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Stalking the Elephant: My Discovery of America

by James Laxer

Early on in Stalking the Elephant – a Canadian’s-eye-view of American politics and society – James Laxer’s antipathy for his subject becomes apparent. The book’s introduction, paranoid and petulant in tone, denounces what the author sees as latter-day manifest destiny, evident in everything from “We Are the World” to overzealous border guards. However, the essay adds little fresh insight to the issue, but merely recycles hoary complaints: that sportscasters refer to Super Bowl winners as world champions, for instance.

Stalking the Elephant’s central thesis is that America has become an old-style empire, defined by shameless self-interest and a might-makes-right mentality, more concerned with promoting its own international authority than with addressing internal social problems. Hardly a mindblowing proposition, but certainly well worth exploring. To do so, Laxer relies heavily on firsthand reportage from his own travels throughout the U.S. Occasionally the approach pays off. An account of a handgun class for beginners – one more concerned with the fine points of self-defence law than with safety – is chilling and fascinating.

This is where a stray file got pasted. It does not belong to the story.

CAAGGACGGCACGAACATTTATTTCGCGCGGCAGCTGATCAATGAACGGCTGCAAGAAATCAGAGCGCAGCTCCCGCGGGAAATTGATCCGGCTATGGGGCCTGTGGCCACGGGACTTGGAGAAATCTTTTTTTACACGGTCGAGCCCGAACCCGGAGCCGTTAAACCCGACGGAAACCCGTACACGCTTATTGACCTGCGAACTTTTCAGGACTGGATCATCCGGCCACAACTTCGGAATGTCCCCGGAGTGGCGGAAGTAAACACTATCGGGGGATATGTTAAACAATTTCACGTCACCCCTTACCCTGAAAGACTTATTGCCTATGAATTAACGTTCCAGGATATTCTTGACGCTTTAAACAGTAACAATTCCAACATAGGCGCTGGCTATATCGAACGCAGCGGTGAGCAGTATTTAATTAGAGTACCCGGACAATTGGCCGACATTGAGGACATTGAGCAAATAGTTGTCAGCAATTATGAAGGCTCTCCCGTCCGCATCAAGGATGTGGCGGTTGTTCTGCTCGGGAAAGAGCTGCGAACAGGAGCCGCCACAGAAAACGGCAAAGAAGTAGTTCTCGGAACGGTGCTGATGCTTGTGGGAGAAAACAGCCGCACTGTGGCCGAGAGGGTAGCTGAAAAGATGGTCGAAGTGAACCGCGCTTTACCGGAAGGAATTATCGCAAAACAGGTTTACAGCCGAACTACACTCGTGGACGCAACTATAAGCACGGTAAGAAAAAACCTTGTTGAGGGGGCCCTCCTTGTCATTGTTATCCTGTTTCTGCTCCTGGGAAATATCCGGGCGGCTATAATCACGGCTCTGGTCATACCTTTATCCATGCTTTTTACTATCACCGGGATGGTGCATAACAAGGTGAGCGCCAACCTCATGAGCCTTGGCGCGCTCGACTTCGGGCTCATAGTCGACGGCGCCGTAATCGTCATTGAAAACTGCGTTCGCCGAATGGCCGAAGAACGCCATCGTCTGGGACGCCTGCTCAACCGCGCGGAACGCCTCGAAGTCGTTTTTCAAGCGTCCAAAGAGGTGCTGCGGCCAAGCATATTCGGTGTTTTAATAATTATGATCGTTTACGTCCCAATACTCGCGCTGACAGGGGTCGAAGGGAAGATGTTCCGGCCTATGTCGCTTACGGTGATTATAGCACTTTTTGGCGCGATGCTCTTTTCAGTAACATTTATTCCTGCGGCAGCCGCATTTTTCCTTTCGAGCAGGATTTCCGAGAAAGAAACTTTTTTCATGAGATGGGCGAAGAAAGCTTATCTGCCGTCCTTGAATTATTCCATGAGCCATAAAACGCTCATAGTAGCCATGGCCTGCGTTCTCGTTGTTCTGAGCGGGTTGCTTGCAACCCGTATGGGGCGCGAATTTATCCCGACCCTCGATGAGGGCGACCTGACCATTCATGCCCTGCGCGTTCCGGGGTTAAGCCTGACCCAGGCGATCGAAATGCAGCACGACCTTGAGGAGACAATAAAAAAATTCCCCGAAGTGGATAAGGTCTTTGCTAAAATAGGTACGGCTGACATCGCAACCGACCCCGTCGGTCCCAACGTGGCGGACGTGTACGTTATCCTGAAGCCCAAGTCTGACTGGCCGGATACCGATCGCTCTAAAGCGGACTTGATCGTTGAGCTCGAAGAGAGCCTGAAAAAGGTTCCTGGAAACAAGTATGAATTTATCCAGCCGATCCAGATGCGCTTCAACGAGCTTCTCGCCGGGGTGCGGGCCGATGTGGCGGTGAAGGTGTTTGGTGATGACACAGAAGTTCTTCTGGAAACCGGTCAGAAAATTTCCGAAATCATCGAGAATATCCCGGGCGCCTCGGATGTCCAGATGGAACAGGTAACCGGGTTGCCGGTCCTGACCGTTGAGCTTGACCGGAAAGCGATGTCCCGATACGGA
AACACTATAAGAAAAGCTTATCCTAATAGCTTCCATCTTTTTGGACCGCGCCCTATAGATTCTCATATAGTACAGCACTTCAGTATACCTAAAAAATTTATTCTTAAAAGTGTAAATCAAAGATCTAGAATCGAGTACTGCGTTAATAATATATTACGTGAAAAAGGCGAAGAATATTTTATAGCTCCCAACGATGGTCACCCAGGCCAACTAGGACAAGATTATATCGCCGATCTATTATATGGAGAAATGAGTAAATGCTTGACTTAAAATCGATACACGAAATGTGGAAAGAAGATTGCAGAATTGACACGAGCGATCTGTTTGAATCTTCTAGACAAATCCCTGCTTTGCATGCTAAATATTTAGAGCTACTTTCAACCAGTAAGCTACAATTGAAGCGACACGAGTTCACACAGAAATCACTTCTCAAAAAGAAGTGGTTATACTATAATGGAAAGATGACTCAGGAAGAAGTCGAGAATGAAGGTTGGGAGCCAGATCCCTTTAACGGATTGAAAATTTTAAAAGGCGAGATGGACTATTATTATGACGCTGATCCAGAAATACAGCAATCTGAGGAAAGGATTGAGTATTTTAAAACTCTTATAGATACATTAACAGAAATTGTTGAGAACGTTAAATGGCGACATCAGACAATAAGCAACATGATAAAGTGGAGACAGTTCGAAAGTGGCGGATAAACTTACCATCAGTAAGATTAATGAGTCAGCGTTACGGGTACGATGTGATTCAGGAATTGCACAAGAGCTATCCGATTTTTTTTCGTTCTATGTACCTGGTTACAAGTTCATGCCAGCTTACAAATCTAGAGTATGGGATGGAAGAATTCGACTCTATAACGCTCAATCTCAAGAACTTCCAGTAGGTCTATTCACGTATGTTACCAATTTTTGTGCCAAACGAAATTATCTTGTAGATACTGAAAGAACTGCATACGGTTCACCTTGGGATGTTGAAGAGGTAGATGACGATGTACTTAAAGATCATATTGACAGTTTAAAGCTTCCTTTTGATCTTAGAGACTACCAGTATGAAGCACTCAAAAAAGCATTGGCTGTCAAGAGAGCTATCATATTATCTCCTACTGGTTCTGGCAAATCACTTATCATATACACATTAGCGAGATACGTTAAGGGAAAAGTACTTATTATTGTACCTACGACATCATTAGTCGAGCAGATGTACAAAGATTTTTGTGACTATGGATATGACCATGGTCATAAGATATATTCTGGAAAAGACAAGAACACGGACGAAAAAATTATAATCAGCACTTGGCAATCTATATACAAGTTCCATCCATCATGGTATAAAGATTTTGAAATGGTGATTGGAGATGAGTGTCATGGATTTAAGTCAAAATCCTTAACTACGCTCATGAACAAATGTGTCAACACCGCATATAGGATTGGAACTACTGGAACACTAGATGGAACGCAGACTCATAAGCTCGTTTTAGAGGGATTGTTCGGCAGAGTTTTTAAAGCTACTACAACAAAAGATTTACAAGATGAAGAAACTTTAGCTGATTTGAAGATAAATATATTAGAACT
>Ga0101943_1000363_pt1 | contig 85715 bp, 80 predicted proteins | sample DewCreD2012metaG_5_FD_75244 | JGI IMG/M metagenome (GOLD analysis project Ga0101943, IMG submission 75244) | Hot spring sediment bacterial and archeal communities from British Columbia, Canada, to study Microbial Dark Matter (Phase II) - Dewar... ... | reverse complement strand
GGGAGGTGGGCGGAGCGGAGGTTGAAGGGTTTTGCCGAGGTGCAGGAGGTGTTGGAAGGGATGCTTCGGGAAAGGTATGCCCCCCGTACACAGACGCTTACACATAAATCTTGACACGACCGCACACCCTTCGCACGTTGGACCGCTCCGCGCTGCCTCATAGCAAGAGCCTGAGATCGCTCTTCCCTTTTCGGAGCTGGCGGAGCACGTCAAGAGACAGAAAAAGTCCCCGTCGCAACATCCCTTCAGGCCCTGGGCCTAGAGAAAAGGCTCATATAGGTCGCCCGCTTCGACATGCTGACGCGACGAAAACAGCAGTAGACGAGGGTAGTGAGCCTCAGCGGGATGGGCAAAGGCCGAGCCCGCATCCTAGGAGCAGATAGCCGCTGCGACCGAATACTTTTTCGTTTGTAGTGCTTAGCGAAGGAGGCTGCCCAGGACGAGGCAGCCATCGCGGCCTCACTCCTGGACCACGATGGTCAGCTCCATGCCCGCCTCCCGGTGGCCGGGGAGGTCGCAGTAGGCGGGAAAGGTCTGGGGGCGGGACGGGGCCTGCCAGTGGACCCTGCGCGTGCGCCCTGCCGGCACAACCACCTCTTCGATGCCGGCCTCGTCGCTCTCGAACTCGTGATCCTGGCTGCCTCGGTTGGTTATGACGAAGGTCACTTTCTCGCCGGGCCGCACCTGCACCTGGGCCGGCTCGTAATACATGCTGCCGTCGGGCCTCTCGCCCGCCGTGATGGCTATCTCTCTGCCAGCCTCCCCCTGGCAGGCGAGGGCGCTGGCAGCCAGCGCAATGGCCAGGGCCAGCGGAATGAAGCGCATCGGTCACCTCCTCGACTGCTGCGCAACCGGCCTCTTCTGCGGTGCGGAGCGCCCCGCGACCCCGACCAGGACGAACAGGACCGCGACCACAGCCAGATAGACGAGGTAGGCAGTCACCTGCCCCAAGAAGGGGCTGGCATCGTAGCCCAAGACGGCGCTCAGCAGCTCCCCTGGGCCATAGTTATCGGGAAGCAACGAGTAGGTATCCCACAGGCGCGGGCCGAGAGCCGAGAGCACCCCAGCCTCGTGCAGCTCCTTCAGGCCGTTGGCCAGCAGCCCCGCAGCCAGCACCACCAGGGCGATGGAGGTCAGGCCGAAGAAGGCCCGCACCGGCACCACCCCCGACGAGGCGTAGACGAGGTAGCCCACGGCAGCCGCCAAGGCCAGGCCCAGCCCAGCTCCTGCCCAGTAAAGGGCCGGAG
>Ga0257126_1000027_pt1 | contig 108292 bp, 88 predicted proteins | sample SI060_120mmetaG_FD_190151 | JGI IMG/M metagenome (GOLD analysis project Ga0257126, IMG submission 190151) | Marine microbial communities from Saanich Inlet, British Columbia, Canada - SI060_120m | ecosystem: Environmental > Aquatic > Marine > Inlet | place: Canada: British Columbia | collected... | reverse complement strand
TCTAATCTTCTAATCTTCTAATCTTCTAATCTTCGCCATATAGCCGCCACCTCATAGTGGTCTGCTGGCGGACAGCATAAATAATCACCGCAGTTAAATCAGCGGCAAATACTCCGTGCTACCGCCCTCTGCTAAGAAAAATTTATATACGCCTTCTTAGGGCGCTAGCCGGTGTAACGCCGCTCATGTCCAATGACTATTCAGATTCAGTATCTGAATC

Most of the other set pieces, however, fall flat. Even when the subject matter leans toward the sensational (militiamen, yahoo football fans, crowds at an execution), the author shows little flair for setting a vivid scene or uncovering a startling detail. Few readers will be surprised to learn, for example, that a Wyoming bookstore devotes an entire stand to gun magazines, or that chain restaurants are serving food in increasingly heaping quantities.

The book does passionately engage economic disparities and changing demographics within the U.S. And the brief but serviceable recaps of selected aspects of American history – like the Hatfield-McCoy feud – may interest newcomers to those subjects. But the authorial stance rarely moves beyond knee-jerk anti-Americanism, leaving the disturbing impression that the author travelled a country not to learn from what he saw, but merely to confirm his own preconceptions.